Unfortunately, all of thatís largely yanked off the table and the movie goes another direction with it once the big twist hits with about fifteen minutes left or so. The other direction is a fine one, but Fresnadillo delivers it with too heavy a hand, and what was a pretty decent look into childrenís psyche turns into a more specific, intimate story that still retains some interesting subtexts, but the climax resorts to supernatural chicanery and over-explained twists. Once a nightmare is explained away, itís usually not quite as haunting, and thatís the case here, especially when the rationale isnít all that logical anyway. When itís all said and done, it turns out that the filmís unique structure has just served to over-complicate a pretty simple pseudo-ghost story about personal demons, with the big twist acting more of a shocker (if you donít see it coming 30 minutes in, anyway) than an earned narrative conceit that would add depth.
It sort of feels like an elaborate parlor trick to conceal the lack of real ingenuity at the center of Intruders, which is too bad because it seems pretty obvious that Fresnadillo was on to something pretty good here before bungling the ending. Even if Iím not a huge fan of its flatness of his pallid, somber aesthetic, the film is adequately moody and atmospheric, and Hollowface is a decent representation of childhood fear. A man without a face, he reflects the anxieties of growing up and carving your own identity, and the possible hint of Jungian synchronicity occurring between the two kids opens up a lot of avenues about the universality of all this shit. Instead, the movie just sticks to the easy stuff--the creepy shadows flitting in the background, the tame exorcisms, the psychological ambiguity of it all. As far as ghost stories go, itís got a requisite amount of bumps and fake-outs during those sequences, but the film otherwise lurches to its conclusion with repetitive sequences (Hollowface makes a return appearance in Miaís bedroom, for example) and a deflating sense of tension once the pieces fall into place.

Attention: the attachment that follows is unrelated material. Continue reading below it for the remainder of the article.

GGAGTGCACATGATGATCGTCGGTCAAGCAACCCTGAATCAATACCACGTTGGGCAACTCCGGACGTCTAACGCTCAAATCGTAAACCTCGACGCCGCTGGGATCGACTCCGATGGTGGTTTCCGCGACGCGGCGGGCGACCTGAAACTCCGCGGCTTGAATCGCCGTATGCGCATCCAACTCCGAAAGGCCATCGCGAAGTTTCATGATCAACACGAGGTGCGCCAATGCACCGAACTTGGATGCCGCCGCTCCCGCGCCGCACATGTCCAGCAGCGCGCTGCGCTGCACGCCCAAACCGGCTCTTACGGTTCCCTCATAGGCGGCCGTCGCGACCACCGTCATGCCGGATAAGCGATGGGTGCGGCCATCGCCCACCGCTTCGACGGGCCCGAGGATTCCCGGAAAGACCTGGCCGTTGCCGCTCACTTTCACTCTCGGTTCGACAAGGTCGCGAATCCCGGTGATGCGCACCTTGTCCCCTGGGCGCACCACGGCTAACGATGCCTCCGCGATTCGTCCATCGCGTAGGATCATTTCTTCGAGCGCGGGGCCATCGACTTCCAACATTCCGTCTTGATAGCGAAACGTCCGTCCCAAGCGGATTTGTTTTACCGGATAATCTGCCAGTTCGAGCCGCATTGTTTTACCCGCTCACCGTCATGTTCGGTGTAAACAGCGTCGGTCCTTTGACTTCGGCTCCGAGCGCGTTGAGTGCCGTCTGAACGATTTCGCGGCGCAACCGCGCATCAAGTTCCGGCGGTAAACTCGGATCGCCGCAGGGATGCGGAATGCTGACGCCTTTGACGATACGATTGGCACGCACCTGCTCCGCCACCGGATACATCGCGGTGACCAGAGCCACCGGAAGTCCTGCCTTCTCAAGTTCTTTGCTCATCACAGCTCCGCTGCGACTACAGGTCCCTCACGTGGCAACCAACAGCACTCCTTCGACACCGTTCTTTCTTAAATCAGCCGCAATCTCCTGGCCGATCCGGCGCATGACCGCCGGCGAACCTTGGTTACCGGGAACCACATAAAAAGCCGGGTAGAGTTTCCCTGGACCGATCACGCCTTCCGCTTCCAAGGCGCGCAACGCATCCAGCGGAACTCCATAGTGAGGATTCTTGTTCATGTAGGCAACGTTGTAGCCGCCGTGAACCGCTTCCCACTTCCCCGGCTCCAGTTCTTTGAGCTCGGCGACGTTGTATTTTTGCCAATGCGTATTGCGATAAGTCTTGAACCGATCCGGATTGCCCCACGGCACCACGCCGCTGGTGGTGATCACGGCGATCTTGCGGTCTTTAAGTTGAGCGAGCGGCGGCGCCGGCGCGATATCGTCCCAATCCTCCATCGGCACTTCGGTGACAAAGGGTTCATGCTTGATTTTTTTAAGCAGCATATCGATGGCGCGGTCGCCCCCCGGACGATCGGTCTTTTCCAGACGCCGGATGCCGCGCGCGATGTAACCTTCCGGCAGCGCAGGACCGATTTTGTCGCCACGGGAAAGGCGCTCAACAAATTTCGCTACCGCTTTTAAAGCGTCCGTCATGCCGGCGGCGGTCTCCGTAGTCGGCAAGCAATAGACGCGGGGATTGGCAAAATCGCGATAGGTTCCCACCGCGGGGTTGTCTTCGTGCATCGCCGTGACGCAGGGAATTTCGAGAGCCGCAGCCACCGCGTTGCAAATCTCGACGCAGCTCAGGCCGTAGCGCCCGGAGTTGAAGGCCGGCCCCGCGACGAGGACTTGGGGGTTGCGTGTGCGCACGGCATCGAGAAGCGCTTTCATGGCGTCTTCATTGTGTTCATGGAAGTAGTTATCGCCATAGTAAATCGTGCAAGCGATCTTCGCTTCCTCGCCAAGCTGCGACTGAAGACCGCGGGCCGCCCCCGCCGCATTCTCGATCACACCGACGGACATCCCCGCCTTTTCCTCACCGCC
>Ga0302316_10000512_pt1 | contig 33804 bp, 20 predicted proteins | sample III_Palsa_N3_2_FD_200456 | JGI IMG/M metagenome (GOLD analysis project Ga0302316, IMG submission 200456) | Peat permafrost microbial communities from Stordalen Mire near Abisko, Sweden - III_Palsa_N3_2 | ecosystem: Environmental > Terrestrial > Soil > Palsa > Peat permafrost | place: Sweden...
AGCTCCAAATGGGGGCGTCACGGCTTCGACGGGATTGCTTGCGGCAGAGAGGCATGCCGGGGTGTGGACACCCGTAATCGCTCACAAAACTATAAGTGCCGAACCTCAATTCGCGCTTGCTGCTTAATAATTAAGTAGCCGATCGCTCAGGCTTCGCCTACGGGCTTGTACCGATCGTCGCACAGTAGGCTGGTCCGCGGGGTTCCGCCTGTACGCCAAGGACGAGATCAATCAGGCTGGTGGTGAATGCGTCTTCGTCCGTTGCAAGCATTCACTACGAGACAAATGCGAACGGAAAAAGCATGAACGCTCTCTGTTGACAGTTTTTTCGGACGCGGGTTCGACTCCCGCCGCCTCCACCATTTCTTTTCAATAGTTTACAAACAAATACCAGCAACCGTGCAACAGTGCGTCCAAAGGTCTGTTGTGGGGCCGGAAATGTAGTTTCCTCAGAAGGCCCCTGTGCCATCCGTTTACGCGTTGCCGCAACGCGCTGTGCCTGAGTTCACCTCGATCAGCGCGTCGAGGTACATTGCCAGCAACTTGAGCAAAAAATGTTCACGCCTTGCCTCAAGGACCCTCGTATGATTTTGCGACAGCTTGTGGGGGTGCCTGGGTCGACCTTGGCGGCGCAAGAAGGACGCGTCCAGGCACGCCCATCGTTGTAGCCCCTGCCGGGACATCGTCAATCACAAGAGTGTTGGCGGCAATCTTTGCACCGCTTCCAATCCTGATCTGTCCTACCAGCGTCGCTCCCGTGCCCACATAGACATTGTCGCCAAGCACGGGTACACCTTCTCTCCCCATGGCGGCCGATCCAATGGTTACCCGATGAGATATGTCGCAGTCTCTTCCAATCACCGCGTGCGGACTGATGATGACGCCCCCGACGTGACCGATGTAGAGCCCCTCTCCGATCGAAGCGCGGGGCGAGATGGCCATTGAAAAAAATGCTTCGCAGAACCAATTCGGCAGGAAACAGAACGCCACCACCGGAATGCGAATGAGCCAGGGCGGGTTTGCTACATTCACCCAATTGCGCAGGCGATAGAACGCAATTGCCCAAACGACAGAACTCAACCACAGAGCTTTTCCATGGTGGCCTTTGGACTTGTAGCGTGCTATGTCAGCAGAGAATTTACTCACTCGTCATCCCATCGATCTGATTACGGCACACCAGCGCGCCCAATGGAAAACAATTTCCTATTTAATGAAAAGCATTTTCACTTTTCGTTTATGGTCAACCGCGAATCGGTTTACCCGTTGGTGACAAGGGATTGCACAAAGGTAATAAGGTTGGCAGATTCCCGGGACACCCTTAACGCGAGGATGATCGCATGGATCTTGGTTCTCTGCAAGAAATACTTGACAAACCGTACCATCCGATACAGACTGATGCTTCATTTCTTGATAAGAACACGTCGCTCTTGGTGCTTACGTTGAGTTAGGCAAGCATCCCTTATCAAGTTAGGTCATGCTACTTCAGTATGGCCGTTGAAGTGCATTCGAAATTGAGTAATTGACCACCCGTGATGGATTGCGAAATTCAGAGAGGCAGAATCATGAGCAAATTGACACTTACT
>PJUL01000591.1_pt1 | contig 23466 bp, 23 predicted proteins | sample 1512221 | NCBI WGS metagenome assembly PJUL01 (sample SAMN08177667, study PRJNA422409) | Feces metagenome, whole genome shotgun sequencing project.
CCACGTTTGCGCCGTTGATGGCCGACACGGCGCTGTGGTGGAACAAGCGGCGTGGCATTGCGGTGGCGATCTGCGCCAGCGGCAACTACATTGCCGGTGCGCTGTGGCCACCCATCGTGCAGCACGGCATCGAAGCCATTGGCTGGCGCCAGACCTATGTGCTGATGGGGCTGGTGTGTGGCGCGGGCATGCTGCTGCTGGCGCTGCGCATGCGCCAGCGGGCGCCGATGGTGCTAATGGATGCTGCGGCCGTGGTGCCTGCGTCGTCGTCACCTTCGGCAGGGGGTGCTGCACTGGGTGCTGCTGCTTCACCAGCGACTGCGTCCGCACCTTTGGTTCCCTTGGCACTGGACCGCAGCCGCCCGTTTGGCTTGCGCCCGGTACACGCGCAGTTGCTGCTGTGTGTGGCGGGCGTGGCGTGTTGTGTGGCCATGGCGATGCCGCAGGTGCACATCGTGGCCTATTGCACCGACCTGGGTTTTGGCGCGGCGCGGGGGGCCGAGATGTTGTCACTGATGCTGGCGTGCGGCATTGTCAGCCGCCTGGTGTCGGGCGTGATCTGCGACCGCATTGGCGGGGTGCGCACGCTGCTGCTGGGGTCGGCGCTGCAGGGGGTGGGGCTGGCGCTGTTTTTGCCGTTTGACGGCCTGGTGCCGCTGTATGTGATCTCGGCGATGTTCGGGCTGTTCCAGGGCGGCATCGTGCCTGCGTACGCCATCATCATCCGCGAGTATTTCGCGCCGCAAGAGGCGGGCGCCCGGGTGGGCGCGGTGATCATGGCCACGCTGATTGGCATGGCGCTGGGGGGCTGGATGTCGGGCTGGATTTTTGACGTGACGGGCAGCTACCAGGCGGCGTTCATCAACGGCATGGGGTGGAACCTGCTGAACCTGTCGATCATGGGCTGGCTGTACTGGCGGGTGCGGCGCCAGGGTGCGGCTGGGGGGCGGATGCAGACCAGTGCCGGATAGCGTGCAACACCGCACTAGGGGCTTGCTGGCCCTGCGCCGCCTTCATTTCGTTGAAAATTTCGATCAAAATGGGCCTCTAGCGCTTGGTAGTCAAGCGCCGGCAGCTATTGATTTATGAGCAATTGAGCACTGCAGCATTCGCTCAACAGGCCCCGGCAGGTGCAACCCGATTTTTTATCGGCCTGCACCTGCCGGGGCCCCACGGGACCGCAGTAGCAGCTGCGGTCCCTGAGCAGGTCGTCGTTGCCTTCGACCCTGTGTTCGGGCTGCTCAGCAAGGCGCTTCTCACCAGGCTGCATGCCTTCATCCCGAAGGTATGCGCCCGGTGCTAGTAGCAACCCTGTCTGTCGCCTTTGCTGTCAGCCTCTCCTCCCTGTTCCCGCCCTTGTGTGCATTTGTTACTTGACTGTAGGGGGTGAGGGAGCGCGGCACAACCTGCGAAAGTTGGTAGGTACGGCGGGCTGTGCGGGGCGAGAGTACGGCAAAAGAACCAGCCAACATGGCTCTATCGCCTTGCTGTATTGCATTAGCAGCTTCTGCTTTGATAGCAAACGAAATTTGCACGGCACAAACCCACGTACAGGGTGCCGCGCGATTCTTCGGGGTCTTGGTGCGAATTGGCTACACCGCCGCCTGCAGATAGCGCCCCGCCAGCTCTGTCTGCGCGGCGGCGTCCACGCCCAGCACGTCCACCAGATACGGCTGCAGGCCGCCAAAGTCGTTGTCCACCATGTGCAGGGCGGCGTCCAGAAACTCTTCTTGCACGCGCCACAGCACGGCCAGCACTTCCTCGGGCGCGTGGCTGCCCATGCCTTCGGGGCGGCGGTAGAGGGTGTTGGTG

Even Clive Owenís presence canít really help it al that much--he does a fine job as Miaís doting but slightly brooding father, but Purnell ends up being the biggest revelation as the daughter. On the verge of adolescence, sheís stuck between childlike vulnerability and a budding maturity, and, in an alternate universe, thereís perhaps a version of Intruders that explores the impact of fear and imagination as one confronts coming of age. I truly liked Fresnadilloís work on 28 Weeks Later, so this oneís a bit of a disappointment, but itís a nice attempt to echo the horror tinged fairy tales of Guillermo Del Toroís early career. Intruders came and went on the festival circuit without much of a peep last year, and Iíd all but forgotten about it until it popped up on DVD and Blu-ray a couple of weeks ago. Millenniumís standard-def disc is fine, offering a solid anamorphic transfer and a 5.1 surround track that sufficiently shrouds your room in ambient noise and thumping bass when the film ramps up. Special features are a bit light, as thereís just a short feature about the film, some behind-the-scenes stuff, and some other trailers. Well-dressed and well-intentioned, Intruders ultimately runs off in the wrong directions and ends up being just as hollow as the protagonistís face. Rent it!